Chai Chidchob became a politician for Buriram in 1969. Since then the province has become a family fiefdom and son Newin, named after a former Burmese dictator, has just carried on the family tradition. These people are so well entrenched locally it is highly unlikely they will lose an election anytime soon. At one time Newin was a serious kingmaker in Thai politics. He commanded such a large faction of ambitious politicians any political party wanting to form a government after an election had to come to him for his support with everything that entails.

The situation is similar in provinces like Chonburi and Suphanburi where entrenched local dynasties (the Khunpluems and Silpa-archas) have seen football as a way of keeping their province in the limelight (though the former are run more as a football club than a vanity club receiving vast sums of money)

For someone with such unlimited power the decision to build a football team or a football stadium comes easy. Wanna stadium? No problem, Mai pen ria. Need some land? Mai pen rai? Need a contractor? Mai pen rai. Job done. No need to file for planning permission or nonsense stuff like that, just go for it. And no pesky opposition politicians to rock the boat either.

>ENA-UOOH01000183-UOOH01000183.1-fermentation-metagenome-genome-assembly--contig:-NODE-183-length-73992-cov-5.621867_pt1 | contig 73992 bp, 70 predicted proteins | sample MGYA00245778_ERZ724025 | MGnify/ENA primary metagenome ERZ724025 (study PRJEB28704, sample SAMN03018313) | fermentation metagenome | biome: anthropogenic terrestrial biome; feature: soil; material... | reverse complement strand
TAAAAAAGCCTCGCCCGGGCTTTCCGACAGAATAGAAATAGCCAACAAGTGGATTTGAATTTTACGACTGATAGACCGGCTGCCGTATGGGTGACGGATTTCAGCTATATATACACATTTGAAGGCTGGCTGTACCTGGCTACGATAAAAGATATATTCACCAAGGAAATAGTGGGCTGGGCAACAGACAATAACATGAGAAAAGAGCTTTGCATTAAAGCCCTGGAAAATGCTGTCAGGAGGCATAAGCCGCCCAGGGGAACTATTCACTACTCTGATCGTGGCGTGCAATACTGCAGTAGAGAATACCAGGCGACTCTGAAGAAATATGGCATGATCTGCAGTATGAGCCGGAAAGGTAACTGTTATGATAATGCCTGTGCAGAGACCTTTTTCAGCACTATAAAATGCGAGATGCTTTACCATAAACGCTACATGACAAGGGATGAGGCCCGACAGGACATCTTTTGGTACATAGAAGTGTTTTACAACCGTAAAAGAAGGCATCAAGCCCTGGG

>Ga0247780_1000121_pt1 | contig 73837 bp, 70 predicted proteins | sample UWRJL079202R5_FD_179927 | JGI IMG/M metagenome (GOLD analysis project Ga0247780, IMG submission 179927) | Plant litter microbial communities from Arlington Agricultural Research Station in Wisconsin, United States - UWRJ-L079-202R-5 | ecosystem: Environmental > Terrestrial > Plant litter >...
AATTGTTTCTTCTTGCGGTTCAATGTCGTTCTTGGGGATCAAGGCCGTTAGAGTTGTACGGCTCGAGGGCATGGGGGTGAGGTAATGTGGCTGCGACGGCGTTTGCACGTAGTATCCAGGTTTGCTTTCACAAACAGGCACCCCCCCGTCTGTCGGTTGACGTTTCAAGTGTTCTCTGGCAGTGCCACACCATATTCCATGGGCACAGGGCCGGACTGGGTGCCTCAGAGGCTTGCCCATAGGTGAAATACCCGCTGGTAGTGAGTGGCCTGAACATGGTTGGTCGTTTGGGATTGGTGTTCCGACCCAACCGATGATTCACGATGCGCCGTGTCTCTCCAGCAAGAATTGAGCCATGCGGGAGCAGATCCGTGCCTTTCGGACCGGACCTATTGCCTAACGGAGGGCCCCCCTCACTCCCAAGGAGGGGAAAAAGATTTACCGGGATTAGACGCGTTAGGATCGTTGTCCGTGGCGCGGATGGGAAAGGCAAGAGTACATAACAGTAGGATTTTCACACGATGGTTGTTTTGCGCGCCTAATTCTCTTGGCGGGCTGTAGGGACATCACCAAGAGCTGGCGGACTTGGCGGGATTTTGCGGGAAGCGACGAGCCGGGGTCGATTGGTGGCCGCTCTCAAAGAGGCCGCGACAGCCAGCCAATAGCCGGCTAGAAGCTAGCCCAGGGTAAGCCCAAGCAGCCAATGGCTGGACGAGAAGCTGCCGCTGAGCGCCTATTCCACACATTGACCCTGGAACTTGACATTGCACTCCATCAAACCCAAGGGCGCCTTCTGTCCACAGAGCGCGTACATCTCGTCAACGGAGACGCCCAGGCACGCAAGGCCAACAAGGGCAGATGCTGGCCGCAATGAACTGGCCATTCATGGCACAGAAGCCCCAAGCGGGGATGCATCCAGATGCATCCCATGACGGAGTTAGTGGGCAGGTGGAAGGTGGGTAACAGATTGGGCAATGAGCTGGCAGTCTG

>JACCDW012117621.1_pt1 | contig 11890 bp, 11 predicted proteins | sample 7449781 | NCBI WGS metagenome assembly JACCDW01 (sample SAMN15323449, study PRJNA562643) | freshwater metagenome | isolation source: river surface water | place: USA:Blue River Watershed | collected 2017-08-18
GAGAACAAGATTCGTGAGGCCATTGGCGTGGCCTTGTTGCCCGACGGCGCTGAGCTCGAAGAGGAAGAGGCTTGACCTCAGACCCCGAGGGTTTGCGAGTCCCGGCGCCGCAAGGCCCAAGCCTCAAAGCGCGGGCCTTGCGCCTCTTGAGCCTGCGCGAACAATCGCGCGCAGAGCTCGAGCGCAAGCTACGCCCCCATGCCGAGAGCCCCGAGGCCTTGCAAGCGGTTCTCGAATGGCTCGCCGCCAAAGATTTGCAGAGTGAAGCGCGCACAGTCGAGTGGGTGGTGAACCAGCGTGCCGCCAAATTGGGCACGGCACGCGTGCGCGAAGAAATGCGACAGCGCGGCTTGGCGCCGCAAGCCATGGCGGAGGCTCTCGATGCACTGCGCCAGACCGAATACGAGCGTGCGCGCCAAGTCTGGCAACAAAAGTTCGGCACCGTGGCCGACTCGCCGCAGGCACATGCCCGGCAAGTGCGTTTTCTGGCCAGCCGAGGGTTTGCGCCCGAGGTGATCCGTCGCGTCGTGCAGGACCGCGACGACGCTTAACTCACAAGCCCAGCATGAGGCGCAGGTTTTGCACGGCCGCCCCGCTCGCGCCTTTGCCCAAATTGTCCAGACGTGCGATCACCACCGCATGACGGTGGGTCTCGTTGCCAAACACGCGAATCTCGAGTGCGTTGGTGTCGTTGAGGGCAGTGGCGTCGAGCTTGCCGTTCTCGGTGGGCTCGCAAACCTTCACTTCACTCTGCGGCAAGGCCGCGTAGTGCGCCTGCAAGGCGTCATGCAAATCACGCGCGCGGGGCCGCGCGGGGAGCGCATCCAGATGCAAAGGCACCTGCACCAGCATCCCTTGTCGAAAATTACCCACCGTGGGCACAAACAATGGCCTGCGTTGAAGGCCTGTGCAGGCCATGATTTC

It can take ages to get a new stadium constructed in Indonesia. New venues in Tangerang, Balikpapan and Bandung are still not ready for use despite being several years under construction. But stadiums are built by local government, not the private sector and until now there has been no one with the power, finances or vision to build one privately. Often new stadiums are built for multi sport national games and then used by football clubs who must pay a rent for it. Clubs must share them with whoever pays the rent; hence Persija have been denied Bung Karno in the past because of political rallies, civil service examinations and religious meets.

When Indonesia announced its plans to bid for the World Cup their proposal included the construction of a number of stadiums across the country. Paid for by the government. Even when the IPL came along promising to #ChangeTheGame there was little mention of an improved infrastructure. Yes, clubs should have developed academies but that was about as far as it went. And anyway the IPL was all about politics and we are still paying the price for that misadventure to this day.

Things are changing slowly with Persib leading the way. While other clubs sit there handwringing Persib went out and got shirt sponsors. It may not seem much compared to Buriram United and JDT but it is a start. Not that long ago clubs only received sponsorship from SOEs and then only after political pressure was applied locally. 'We are a small club from a small town,' one club official said, once, 'who wants to sponsor us?' That small town mentality is slowly being defeated but we are still some way from a national powerhouse being developed.